Welcome to the first of our blog updates on the Red Kite Reintroduction Project. It will follow the project’s highs and lows, and track the many excitements and dramas that we face bringing back these beautiful birds from extinction here in Northern Ireland.
Adam McClure will be your guide for the next few months as we look at what this project is and why it means so much to us here in RSPB.
"I have worked on the Red Kite Reintroduction Project since it began. I started as a volunteer and am now the Project Officer. It has been a real privilege to work on the first reintroduction project ever undertaken in Northern Ireland. It was inspired by other red kite reintroductions which have been taking place across the UK now for almost 20 years.
The reintroductions have taken place over a period of three years. Each year, we would travel over to Wales to get 20 chicks, rear them until they were ready to be released into the wild, and then, for a few weeks after that, feed them until they were able to fend for themselves.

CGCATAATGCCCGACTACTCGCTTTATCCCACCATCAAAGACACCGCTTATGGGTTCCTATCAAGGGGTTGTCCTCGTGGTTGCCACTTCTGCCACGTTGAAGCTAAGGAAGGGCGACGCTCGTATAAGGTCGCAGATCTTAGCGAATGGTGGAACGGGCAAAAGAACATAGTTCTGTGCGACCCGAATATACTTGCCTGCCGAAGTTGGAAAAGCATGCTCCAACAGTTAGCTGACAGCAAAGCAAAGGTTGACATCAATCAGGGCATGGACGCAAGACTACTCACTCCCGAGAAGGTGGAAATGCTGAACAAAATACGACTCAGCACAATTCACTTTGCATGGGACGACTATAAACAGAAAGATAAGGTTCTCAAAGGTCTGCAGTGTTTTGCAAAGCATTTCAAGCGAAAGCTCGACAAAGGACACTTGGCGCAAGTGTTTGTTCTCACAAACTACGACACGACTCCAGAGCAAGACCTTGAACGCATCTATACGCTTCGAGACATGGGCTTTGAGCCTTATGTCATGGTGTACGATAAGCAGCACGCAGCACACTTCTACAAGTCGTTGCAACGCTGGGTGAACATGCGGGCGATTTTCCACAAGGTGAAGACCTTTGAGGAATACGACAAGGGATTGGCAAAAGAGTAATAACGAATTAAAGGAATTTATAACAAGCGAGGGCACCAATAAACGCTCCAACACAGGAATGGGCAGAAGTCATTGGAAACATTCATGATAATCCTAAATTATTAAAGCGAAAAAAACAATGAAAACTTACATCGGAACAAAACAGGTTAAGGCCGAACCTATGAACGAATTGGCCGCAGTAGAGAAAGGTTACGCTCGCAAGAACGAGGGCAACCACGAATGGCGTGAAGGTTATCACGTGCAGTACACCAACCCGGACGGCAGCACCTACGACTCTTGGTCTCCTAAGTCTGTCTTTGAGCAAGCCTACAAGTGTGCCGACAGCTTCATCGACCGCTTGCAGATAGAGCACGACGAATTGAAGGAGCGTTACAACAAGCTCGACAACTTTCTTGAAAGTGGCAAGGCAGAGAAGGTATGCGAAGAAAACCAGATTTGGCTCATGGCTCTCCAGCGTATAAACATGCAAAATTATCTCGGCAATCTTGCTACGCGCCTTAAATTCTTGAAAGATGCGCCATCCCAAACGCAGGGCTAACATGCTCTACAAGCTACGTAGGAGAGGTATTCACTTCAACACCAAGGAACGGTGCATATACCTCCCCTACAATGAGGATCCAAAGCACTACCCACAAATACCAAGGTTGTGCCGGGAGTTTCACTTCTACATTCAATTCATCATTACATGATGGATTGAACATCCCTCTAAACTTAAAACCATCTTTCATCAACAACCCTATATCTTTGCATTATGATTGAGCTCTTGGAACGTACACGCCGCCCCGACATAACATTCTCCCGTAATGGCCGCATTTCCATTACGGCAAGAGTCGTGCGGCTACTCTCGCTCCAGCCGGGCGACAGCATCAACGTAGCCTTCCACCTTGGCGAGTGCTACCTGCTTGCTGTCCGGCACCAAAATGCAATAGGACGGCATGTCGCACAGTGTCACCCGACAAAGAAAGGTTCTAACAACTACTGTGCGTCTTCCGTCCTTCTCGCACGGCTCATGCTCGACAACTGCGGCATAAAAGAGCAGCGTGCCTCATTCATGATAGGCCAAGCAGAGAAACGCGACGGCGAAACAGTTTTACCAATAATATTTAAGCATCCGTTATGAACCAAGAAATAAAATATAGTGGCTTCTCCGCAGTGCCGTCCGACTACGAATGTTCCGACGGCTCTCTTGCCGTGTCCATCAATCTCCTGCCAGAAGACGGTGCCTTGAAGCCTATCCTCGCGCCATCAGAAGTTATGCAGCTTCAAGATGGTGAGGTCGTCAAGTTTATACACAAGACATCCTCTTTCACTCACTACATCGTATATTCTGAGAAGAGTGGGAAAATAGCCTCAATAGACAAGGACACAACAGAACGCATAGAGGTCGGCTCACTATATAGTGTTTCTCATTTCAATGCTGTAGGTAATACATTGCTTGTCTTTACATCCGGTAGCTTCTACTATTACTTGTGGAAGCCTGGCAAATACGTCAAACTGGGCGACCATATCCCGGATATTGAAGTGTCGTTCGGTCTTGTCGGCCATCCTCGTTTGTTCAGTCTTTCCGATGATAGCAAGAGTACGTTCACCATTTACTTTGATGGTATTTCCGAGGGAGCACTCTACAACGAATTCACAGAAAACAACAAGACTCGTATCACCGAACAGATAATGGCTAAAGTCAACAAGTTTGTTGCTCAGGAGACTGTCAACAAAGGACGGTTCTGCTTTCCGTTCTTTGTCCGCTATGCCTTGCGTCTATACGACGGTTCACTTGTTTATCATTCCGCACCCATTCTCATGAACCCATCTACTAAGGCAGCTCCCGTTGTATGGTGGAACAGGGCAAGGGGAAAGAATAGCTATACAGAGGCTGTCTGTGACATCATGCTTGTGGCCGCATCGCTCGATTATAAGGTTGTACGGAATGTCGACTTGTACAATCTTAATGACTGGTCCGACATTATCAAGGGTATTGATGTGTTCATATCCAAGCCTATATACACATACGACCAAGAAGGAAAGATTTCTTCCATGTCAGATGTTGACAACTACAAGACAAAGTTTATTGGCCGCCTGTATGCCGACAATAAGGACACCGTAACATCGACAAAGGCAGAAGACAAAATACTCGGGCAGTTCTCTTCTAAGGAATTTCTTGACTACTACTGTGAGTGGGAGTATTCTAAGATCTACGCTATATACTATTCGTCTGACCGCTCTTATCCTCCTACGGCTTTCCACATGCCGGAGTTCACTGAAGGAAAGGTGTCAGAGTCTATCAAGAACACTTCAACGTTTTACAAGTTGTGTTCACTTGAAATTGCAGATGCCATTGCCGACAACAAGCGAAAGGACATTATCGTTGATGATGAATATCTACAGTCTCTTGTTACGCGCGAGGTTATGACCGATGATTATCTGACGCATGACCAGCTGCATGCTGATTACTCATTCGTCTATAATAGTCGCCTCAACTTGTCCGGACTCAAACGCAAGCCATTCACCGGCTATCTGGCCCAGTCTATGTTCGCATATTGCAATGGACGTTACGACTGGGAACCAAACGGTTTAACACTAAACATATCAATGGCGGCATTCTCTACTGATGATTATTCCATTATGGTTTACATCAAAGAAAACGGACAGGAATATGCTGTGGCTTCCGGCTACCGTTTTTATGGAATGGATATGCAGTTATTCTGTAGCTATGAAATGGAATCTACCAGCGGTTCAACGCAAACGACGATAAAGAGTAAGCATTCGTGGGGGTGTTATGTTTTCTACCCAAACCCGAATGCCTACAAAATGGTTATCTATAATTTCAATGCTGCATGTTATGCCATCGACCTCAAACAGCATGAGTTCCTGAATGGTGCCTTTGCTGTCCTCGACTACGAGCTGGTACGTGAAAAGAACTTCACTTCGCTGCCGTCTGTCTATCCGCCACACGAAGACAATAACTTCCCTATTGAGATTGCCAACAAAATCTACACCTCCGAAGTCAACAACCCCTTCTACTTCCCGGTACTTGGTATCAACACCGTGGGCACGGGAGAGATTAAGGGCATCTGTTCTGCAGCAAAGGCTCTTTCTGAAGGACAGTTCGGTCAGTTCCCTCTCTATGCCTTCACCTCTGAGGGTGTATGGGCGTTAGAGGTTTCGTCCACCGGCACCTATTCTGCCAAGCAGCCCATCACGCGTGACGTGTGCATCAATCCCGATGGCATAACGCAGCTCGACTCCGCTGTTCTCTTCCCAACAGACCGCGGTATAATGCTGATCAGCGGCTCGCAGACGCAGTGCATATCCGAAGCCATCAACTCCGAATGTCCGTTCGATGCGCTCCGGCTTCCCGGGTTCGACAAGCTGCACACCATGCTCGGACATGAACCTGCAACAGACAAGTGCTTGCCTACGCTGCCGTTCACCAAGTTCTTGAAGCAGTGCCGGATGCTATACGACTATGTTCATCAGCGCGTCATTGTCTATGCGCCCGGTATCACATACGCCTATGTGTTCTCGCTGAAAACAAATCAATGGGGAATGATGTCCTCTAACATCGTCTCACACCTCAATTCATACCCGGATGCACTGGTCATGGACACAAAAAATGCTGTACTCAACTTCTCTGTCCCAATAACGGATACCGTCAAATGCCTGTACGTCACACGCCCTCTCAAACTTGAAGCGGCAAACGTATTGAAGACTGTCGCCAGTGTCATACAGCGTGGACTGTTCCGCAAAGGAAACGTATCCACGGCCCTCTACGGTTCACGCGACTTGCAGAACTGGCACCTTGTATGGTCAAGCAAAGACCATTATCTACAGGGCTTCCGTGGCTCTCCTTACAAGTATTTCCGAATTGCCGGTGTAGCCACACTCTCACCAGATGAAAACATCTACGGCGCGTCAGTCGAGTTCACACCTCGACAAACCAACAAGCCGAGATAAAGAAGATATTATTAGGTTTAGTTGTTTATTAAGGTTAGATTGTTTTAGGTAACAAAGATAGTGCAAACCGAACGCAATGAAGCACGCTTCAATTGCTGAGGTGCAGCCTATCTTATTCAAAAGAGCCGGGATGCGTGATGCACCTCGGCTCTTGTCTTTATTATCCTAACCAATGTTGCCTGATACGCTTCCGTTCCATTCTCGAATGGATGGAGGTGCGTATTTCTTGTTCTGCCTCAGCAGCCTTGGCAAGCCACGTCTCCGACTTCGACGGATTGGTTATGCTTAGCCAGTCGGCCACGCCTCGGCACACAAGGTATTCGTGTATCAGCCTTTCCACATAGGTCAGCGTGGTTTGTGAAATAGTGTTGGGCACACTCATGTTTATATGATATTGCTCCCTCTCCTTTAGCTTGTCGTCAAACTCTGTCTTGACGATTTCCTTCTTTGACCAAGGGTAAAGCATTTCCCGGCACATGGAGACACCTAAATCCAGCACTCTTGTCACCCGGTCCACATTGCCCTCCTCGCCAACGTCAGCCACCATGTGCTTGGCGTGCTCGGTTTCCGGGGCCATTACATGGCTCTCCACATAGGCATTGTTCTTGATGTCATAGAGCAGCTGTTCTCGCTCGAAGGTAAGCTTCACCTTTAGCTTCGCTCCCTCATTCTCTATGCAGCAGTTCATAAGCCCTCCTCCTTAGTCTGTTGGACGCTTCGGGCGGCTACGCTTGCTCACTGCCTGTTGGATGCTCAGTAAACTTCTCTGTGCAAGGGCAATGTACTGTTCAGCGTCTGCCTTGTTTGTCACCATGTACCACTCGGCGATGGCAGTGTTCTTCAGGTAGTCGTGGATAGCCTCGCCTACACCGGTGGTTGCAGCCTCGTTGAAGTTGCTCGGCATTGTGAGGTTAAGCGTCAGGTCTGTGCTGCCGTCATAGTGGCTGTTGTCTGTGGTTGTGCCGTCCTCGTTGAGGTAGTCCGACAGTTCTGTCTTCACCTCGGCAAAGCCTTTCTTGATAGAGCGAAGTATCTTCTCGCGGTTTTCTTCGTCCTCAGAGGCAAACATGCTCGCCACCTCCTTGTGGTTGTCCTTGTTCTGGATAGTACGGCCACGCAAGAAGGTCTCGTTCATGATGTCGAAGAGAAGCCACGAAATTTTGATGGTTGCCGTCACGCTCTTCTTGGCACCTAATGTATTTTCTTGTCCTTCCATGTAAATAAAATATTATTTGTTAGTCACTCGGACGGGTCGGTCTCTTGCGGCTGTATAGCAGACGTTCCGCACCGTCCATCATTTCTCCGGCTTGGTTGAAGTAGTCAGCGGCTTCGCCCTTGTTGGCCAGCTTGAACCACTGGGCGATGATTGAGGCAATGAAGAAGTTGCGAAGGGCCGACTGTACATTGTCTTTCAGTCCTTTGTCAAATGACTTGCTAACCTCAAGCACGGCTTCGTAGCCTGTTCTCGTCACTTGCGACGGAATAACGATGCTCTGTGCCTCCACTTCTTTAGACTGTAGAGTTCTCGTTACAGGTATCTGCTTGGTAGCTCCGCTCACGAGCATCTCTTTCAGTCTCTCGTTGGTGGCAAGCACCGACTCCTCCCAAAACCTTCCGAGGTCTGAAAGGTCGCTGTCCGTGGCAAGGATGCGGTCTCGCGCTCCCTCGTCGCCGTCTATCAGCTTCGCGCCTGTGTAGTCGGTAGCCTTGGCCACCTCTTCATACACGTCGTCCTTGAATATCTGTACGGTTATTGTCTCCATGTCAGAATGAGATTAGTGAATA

After that, like anxious parents we would monitor and track them, ensuring they were well, until their tracking devices were discarded with the spring moult. A new generation of kite chicks was then reintroduced and needed looked after and the cycle began again.
Year three was especially exciting as the kites who had been reintroduced in year one had their first chicks: our first chicks which were Norn Iron reared!
This year is the third year we have had a successful breeding season.
Red kites are part of that suite of birds which were once a regular feature of our countryside and were persecuted into extinction. Their return to our skies fills everyone with hope. They are the clearest indication that with some assistance nature will return. Nature is a resilient, reliable source, but needs our help if it is to thrive and survive.
Stepping Up for Nature is what the RSPB does best – with your help we can do it even better!"